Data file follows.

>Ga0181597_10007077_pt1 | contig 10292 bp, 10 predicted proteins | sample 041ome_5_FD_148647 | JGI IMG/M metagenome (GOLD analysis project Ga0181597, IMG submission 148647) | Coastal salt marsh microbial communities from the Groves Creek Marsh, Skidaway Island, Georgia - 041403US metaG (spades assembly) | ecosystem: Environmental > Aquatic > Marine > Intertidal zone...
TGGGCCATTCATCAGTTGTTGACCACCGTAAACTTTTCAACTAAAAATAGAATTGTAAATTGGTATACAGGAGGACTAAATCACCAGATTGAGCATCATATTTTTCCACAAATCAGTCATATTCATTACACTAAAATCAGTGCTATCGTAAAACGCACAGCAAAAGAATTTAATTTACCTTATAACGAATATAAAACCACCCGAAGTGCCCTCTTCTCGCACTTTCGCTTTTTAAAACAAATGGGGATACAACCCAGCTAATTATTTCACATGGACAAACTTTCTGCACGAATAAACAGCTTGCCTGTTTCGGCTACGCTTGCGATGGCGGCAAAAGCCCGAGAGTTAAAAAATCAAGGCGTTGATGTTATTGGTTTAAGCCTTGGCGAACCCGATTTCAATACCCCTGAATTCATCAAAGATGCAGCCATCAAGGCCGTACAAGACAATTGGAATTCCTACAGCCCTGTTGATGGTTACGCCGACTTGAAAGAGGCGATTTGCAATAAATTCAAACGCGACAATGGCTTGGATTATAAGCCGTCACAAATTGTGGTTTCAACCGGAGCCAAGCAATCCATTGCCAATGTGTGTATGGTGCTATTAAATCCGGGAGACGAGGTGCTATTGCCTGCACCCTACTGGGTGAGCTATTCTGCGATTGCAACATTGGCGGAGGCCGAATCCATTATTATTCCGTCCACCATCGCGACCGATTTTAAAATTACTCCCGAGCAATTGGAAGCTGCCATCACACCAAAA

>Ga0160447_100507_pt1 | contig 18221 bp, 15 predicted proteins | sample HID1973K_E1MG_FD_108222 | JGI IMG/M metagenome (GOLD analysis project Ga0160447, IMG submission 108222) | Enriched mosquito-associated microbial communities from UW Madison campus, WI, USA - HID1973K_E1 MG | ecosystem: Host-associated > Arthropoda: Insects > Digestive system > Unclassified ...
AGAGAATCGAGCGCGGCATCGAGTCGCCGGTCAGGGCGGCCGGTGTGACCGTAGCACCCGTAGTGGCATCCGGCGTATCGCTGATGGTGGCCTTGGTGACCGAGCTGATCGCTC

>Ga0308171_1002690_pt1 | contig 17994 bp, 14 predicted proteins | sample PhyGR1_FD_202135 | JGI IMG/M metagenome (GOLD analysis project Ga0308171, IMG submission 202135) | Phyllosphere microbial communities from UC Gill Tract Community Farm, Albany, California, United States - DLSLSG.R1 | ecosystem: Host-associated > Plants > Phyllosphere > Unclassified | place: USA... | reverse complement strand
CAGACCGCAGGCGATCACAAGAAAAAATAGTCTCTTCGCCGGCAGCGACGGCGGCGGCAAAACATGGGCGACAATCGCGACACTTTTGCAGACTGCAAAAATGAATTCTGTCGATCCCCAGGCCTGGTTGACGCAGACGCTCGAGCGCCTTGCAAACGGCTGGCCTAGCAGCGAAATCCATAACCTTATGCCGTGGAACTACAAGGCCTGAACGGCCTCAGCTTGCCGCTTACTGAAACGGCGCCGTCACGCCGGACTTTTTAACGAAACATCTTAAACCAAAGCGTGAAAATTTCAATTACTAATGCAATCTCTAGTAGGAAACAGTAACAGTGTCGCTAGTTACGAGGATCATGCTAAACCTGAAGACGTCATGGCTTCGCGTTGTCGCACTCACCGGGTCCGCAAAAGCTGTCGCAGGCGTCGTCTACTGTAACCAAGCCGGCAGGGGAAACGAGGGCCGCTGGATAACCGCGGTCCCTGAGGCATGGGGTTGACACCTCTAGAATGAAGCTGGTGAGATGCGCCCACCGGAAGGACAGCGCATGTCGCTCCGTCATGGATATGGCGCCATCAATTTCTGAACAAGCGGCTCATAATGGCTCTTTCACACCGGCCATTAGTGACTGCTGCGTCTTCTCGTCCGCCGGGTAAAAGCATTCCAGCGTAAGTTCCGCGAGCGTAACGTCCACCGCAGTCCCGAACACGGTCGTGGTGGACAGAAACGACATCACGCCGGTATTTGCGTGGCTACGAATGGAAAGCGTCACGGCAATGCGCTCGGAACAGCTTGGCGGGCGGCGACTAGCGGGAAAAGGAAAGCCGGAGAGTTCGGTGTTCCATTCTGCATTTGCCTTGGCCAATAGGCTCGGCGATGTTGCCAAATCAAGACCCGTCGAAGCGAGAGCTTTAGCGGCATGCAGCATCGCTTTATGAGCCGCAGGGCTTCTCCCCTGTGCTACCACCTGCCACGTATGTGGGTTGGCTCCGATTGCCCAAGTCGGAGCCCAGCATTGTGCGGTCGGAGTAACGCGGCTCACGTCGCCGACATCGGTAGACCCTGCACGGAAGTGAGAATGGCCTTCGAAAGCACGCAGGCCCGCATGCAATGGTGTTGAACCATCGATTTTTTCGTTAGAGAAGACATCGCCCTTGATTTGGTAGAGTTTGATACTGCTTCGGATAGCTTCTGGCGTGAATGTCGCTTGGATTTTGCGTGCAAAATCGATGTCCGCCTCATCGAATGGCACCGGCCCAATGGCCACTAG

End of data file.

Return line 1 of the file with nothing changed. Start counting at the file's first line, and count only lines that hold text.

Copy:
>Ga0181597_10007077_pt1 | contig 10292 bp, 10 predicted proteins | sample 041ome_5_FD_148647 | JGI IMG/M metagenome (GOLD analysis project Ga0181597, IMG submission 148647) | Coastal salt marsh microbial communities from the Groves Creek Marsh, Skidaway Island, Georgia - 041403US metaG (spades assembly) | ecosystem: Environmental > Aquatic > Marine > Intertidal zone...